The six principles which distinguish this section of Baptists from all others are those mentioned in the Epistle to the Heb 6:1-2, viz.
1. Repentance from dead works; 2. Faith toward God; 3. The doctrine of baptisms; 4. The laying on of hands; 5. The resurrection of the dead; 6. Eternal judgment.
They distinguish four baptisms:
1. John's "baptizing with the baptism of repentance;"
2. The baptism of the Holy Ghost and with fire on the day of Pentecost;
3. The baptism of Christ's sufferings. But after the resurrection of Christ there is only one kind of baptism to remain, viz.,
4. The baptism of the believers in Christ in the name of the Father, and of the Son, and of the Holy Ghost.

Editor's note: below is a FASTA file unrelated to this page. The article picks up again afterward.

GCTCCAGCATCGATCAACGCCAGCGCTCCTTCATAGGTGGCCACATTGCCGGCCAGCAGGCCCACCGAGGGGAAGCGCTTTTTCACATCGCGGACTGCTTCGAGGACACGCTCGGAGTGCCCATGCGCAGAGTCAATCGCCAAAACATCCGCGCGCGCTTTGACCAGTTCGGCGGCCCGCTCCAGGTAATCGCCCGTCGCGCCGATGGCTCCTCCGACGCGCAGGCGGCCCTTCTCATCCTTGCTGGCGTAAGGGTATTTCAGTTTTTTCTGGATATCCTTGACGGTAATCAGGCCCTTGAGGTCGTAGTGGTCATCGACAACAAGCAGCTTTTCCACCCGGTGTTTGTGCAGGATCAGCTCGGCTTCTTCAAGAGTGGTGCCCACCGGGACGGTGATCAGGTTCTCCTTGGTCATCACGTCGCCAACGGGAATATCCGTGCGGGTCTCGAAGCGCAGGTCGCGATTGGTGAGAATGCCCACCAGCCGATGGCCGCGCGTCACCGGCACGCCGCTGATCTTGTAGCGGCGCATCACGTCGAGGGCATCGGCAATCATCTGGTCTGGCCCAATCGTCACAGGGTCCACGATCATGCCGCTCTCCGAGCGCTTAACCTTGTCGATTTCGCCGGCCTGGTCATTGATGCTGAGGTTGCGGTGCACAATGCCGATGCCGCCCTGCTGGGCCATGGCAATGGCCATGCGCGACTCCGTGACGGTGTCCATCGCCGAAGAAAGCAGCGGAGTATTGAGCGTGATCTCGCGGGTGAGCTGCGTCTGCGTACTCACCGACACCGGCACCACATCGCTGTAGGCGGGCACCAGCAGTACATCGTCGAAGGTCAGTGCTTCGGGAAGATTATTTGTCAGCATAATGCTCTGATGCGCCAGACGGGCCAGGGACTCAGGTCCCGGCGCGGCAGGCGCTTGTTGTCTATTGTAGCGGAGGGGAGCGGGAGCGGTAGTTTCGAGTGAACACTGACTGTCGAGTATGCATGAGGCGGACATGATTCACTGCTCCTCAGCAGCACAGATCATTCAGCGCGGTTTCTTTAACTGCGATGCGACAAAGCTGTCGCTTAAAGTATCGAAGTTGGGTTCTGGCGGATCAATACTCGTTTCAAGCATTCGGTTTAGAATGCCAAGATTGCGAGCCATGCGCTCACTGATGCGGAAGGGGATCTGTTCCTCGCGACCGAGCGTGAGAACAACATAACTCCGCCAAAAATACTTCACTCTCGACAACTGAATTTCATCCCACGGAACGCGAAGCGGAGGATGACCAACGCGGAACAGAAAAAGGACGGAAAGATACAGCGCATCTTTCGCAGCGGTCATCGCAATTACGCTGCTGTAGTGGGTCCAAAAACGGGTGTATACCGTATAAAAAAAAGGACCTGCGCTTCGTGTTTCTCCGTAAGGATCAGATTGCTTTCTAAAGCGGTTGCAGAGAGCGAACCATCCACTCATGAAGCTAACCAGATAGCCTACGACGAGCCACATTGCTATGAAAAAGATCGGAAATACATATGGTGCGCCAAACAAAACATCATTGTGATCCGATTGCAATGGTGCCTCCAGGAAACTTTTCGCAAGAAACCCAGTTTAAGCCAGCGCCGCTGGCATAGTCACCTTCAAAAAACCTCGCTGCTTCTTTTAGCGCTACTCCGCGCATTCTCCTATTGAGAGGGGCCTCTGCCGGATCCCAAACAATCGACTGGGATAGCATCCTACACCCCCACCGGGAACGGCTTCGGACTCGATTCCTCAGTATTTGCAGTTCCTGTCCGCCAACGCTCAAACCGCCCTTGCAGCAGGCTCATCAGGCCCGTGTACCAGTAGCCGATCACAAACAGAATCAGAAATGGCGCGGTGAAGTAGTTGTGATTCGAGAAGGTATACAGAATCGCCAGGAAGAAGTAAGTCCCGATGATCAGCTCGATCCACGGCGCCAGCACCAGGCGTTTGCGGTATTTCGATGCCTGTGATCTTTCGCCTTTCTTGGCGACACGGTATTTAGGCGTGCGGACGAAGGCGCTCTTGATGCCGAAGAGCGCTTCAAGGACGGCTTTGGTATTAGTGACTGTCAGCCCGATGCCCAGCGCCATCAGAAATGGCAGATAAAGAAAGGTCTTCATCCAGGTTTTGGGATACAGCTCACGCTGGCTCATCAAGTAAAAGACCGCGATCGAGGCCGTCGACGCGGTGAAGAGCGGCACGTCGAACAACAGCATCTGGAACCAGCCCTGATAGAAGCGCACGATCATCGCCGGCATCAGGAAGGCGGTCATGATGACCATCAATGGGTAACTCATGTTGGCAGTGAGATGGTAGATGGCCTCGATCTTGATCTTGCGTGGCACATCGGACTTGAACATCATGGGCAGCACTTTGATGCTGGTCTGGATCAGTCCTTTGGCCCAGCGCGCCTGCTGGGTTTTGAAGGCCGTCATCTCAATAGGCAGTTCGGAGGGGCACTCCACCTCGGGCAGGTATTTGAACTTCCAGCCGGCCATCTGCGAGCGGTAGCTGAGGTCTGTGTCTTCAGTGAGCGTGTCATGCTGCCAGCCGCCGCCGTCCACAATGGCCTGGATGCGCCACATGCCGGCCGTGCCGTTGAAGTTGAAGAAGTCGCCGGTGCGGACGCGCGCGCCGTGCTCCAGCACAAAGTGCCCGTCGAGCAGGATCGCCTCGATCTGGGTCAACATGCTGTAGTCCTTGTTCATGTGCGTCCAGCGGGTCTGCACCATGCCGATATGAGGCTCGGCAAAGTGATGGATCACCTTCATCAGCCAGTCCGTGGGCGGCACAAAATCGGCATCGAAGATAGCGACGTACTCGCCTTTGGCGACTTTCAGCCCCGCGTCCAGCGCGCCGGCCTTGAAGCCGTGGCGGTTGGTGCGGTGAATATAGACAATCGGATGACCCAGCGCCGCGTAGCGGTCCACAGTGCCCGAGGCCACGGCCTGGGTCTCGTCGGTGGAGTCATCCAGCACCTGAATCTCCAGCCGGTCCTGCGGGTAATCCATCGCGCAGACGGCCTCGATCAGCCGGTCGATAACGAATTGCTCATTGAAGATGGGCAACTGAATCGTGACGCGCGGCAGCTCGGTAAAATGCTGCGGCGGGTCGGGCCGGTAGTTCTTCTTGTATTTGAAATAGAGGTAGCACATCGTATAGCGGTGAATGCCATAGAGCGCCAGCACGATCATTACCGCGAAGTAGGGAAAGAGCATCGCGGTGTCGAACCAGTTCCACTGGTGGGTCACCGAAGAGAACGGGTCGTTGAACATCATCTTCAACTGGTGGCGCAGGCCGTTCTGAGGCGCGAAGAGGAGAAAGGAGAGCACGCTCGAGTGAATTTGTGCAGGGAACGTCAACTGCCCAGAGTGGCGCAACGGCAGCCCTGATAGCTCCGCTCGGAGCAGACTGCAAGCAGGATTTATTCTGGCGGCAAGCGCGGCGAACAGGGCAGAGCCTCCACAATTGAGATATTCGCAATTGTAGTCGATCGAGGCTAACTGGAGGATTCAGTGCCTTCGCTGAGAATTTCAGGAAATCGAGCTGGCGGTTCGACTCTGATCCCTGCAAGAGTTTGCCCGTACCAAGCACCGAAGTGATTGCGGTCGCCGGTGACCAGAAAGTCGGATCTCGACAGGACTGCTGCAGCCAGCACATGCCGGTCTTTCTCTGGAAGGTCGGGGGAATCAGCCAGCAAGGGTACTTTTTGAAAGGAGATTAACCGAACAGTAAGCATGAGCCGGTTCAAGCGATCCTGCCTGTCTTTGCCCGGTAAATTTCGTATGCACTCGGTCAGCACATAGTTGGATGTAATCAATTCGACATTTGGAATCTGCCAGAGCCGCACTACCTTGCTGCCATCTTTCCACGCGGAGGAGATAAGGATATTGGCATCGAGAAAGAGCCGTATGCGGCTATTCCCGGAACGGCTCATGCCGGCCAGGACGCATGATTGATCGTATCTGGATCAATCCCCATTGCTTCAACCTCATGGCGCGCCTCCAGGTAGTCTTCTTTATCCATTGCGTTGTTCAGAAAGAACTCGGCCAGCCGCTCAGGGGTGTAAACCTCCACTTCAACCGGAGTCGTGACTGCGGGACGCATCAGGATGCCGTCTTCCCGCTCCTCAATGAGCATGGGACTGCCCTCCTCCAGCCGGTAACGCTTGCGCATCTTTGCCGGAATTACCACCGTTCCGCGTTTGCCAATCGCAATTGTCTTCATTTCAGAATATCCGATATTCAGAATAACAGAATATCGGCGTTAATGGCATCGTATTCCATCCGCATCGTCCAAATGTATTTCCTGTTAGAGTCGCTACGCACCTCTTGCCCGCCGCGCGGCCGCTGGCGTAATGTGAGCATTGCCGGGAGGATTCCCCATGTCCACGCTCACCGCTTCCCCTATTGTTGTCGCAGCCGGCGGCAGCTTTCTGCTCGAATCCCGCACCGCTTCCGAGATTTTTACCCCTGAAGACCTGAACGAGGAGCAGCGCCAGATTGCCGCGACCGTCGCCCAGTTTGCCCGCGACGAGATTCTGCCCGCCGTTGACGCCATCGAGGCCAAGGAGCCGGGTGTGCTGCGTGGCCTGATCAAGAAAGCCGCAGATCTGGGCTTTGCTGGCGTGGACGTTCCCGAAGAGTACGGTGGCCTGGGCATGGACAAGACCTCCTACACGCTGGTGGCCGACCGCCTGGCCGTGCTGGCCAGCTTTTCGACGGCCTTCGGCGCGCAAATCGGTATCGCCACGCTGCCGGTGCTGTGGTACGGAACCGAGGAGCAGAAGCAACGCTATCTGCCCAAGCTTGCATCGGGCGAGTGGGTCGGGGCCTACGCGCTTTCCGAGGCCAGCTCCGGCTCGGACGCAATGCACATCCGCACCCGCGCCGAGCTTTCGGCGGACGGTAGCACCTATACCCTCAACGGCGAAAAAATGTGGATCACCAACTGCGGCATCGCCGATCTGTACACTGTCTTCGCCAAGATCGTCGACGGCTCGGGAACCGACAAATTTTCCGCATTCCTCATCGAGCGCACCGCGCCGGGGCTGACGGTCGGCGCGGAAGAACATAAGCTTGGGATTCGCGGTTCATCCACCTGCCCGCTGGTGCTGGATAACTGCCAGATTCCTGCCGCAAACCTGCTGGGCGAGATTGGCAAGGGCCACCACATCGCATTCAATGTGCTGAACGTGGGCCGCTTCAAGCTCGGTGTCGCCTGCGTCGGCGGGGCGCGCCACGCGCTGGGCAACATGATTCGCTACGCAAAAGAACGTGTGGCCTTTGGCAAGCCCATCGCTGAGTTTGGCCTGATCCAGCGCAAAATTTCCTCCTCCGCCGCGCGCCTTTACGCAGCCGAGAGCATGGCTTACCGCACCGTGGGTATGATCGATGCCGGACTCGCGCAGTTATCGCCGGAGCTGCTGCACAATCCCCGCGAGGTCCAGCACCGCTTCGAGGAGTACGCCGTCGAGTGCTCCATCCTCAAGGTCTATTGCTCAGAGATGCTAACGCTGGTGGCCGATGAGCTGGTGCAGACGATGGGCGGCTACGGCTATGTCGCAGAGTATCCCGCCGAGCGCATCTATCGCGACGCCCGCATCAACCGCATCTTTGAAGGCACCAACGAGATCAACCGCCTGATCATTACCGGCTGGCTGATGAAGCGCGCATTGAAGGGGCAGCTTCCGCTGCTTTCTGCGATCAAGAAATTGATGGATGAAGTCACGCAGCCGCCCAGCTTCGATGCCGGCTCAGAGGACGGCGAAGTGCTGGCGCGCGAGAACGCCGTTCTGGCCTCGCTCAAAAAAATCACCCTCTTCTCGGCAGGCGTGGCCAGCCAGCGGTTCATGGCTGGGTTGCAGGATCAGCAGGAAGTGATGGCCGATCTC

Their rite of "laying on of hands" corresponds with Episcopal confirmation, and is the chief point in their system on which they insist. They refuse communion as well as church-fellowship with churches who do not practice it. The Six-Principle Baptists are Arminians, holding to a general atonement. Their ministry generally has not been liberally educated nor adequately supported. They are almost confined to Rhode Island, out of which they have only a few congregations in Massachusetts, New York, and Pennsylvania. They originated as a separate organization in 1639, and at no period of their history counted more than 39 churches. In 1852 they formed two yearly conferences, the one of Rhode Island and Massachusetts, the other of New York and Pennsylvania. The Baptist Year-book for 1890 gives the following statistics: 16-churches, 16 ordained ministers, 1450 members. See (Winebrenner) History of Denominations in the U. S. Belcher, Religious Denominations; Smith, Tables of Church History.